Ahab called all Israel together and assembled the prophets on Mount Carmel. Elijah stepped out in front of all the people. ‘How long’ he said ‘do you mean to hobble first on one leg then on the other? If the Lord is God, follow him; if Baal, follow him.’ But the people never said a word. Elijah then said to them, ‘I, I alone, am left as a prophet of the Lord, while the prophets of Baal are four hundred and fifty. Let two bulls be given us; let them choose one for themselves, dismember it and lay it on the wood, but not set fire to it. I in my turn will prepare the other bull, but not set fire to it. You must call on the name of your god, and I shall call on the name of mine; the god who answers with fire, is God indeed.’ The people all answered, ‘Agreed!’ Elijah then said to the prophets of Baal, ‘Choose one bull and begin, for there are more of you. Call on the name of your god but light no fire.’ They took the bull and prepared it, and from morning to midday they called on the name of Baal. ‘O Baal, answer us!’ they cried, but there was no voice, no answer, as they performed their hobbling dance round the altar they had made. Midday came, and Elijah mocked them. ‘Call louder,’ he said ‘for he is a god: he is preoccupied or he is busy, or he has gone on a journey; perhaps he is asleep and will wake up.’ So they shouted louder and gashed themselves, as their custom was, with swords and spears until the blood flowed down them. Midday passed, and they ranted on until the time the offering is presented; but there was no voice, no answer, no attention given to them. Then Elijah said to all the people, ‘Come closer to me’, and all the people came closer to him. He repaired the altar of the Lord which had been broken down. Elijah took twelve stones, corresponding to the number of the tribes of the sons of Jacob, to whom the word of the Lord had come, ‘Israel shall be your name’, and built an altar in the name of the Lord. Round the altar he dug a trench of a size to hold two measures of seed. He then arranged the wood, dismembered the bull, and laid it on the wood. Then he said, ‘Fill four jars with water and pour it on the holocaust and on the wood’; this they did. He said, ‘Do it a second time’; they did it a second time. He said, ‘Do it a third time’; they did it a third time. The water flowed round the altar and the trench itself was full of water. At the time when the offering is presented, Elijah the prophet stepped forward. ‘O Lord, God of Abraham, Isaac and Israel,’ he said ‘let them know today that you are God in Israel, and that I am your servant, that I have done all these things at your command. Answer me, O Lord, answer me, so that this people may know that you, the Lord, are God and are winning back their hearts.’ Then the fire of the Lord fell and consumed the holocaust and wood and licked up the water in the trench. When all the people saw this they fell on their faces. ‘The Lord is God,’ they cried, ‘the Lord is God.’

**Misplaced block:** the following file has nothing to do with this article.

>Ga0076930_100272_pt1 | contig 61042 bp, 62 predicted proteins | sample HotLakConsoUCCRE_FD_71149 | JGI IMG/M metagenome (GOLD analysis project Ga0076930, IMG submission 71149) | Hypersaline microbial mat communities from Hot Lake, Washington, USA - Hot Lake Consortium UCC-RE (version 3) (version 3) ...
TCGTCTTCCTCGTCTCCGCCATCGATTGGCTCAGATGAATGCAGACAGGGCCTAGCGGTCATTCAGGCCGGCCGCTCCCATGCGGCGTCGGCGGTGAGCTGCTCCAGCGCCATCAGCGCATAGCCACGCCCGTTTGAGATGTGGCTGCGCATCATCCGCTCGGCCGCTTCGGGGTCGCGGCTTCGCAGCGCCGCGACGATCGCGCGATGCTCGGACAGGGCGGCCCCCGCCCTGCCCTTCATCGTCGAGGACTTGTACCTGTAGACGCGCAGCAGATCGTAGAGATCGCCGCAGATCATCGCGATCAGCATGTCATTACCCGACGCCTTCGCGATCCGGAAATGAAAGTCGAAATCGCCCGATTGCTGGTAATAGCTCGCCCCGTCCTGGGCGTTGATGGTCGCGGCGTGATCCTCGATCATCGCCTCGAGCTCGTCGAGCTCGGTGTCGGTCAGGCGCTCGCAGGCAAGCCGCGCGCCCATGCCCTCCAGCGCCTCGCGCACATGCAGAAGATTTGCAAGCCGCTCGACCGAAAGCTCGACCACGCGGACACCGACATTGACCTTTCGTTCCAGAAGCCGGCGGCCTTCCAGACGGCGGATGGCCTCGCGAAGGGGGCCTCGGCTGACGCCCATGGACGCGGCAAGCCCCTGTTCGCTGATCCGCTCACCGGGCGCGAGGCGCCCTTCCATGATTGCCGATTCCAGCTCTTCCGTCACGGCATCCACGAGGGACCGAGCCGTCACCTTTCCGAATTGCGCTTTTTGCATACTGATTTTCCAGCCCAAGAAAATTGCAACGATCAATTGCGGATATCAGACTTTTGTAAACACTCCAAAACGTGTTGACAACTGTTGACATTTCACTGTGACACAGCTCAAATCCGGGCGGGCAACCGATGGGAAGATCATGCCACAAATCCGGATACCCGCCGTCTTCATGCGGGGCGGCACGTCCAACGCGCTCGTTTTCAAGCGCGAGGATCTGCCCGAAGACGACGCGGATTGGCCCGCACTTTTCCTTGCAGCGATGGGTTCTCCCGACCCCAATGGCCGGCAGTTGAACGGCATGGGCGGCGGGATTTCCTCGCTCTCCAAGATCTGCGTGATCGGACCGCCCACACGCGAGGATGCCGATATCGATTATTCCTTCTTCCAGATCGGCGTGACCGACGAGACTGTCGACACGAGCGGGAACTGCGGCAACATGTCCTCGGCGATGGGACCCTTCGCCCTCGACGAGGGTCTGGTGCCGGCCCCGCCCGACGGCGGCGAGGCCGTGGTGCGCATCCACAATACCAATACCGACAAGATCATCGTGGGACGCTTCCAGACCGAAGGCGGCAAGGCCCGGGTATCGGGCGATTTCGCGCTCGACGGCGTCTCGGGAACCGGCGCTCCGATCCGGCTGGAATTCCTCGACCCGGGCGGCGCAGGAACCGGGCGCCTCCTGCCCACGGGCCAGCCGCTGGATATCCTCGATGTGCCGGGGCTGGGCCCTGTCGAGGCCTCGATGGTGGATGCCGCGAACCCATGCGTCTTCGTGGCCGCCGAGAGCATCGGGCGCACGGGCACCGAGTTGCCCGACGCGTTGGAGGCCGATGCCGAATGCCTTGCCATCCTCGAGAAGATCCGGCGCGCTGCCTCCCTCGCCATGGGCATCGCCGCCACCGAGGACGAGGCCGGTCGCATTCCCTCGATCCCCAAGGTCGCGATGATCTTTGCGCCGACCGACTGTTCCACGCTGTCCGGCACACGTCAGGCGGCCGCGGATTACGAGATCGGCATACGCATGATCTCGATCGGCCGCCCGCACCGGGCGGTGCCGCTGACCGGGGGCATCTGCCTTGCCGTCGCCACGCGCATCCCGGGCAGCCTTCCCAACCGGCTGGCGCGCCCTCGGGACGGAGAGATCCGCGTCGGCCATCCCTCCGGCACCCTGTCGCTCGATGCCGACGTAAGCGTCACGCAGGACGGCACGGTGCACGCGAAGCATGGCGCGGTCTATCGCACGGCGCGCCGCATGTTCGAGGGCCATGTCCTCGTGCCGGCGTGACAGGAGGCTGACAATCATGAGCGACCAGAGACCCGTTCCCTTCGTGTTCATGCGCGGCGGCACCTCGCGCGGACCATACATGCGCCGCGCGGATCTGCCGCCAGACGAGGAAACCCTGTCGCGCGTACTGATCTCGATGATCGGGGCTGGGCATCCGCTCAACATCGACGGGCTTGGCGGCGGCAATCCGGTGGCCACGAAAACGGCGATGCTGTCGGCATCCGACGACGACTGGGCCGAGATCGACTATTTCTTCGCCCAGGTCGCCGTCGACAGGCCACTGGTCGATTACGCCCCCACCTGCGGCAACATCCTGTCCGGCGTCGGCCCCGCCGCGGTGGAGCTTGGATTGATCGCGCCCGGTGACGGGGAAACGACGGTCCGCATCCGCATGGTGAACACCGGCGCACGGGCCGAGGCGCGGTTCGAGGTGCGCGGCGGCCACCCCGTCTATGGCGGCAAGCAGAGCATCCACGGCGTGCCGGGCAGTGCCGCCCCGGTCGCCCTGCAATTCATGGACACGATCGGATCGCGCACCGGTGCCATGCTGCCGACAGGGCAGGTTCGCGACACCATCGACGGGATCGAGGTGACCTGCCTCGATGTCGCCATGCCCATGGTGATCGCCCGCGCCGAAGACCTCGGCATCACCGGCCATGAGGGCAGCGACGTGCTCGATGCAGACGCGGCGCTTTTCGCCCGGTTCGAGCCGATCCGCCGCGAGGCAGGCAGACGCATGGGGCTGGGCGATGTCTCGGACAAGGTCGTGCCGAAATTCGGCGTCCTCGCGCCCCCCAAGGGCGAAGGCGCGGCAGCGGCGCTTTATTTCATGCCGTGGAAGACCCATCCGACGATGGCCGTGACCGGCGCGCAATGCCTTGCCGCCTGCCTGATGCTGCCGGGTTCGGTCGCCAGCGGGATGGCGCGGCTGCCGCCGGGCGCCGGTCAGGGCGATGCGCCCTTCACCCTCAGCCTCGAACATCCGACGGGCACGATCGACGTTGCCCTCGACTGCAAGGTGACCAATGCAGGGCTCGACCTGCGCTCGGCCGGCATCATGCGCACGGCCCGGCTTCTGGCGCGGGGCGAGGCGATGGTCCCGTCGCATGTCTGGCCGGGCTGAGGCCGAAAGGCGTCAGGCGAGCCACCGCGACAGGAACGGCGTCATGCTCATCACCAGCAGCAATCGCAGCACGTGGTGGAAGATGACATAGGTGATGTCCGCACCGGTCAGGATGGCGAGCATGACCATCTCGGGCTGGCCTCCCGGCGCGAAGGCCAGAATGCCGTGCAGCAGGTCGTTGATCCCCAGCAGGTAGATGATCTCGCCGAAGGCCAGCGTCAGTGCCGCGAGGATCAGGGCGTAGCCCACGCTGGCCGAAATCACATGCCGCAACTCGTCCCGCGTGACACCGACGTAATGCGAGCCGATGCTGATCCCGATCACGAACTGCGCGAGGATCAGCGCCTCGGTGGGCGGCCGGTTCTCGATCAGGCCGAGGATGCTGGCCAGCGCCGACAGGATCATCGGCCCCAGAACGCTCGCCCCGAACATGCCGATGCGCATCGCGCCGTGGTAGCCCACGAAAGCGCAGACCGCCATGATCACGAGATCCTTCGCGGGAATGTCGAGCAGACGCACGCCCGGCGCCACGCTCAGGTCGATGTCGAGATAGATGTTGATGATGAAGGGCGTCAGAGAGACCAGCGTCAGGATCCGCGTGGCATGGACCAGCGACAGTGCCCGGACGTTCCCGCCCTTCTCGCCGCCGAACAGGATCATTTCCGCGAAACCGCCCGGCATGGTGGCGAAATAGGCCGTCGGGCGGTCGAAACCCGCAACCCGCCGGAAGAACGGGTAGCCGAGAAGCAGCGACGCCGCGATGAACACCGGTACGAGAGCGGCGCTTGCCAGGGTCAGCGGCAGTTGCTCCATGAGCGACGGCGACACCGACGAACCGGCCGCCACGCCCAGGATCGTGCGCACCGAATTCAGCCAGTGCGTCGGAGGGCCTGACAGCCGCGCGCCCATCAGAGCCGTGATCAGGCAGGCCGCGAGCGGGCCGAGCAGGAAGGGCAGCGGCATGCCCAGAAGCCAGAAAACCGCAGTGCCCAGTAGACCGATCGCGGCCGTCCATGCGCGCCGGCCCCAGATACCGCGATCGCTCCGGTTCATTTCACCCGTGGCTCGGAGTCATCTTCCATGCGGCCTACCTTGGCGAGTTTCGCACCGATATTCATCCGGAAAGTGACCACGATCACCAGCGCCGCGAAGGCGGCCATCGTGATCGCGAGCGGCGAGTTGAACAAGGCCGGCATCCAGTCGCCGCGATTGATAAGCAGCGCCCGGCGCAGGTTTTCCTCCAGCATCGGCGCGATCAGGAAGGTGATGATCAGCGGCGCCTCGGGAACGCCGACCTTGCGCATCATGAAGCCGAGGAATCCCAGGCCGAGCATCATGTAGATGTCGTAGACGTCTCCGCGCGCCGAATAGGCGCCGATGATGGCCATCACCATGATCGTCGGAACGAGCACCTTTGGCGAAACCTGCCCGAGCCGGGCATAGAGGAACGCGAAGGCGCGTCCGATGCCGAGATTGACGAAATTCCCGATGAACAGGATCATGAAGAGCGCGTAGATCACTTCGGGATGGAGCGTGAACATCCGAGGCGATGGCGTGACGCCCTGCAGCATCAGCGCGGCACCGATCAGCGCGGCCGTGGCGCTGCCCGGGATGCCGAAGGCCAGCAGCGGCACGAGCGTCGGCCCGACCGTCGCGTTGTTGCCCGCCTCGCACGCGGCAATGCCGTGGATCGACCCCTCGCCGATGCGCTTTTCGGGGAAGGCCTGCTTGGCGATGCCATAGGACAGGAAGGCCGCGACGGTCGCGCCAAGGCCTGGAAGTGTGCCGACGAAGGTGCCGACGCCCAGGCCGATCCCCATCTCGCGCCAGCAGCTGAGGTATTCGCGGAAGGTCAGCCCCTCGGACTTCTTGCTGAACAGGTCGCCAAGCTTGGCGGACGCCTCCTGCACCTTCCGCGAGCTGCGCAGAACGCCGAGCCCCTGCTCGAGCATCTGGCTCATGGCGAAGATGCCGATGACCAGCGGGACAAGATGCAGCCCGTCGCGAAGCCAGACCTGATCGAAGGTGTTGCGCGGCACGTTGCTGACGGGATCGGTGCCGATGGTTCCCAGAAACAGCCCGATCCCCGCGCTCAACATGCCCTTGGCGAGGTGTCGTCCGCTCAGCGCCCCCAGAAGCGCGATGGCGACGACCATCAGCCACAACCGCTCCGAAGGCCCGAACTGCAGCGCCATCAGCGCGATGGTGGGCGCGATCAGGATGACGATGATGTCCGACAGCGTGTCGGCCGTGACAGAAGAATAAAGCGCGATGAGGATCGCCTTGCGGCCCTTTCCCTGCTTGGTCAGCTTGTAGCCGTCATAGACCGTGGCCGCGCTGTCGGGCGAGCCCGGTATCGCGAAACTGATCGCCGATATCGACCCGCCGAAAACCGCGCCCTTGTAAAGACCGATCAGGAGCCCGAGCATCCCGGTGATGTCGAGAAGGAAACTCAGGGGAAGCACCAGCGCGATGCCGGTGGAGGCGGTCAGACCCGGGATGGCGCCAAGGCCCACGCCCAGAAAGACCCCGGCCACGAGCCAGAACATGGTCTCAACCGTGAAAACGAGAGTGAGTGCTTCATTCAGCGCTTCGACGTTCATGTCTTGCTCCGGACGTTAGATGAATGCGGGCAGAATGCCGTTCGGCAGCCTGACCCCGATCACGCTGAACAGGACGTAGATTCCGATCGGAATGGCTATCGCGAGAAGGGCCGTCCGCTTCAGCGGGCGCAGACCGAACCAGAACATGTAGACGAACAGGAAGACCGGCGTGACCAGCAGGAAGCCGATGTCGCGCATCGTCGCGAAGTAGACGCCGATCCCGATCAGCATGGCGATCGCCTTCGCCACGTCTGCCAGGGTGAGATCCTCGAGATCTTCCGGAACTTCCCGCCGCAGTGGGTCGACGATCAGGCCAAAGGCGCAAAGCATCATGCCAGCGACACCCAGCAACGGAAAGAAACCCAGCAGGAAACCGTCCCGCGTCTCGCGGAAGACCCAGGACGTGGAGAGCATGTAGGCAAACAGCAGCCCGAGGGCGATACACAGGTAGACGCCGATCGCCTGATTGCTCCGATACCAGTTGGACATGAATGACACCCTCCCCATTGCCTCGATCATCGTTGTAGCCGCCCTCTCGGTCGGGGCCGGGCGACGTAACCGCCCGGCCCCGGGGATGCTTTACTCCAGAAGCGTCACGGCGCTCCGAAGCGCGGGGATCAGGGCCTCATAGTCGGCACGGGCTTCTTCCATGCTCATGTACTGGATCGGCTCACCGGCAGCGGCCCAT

Psalm 15(16):1-2, 4-5, 8, 11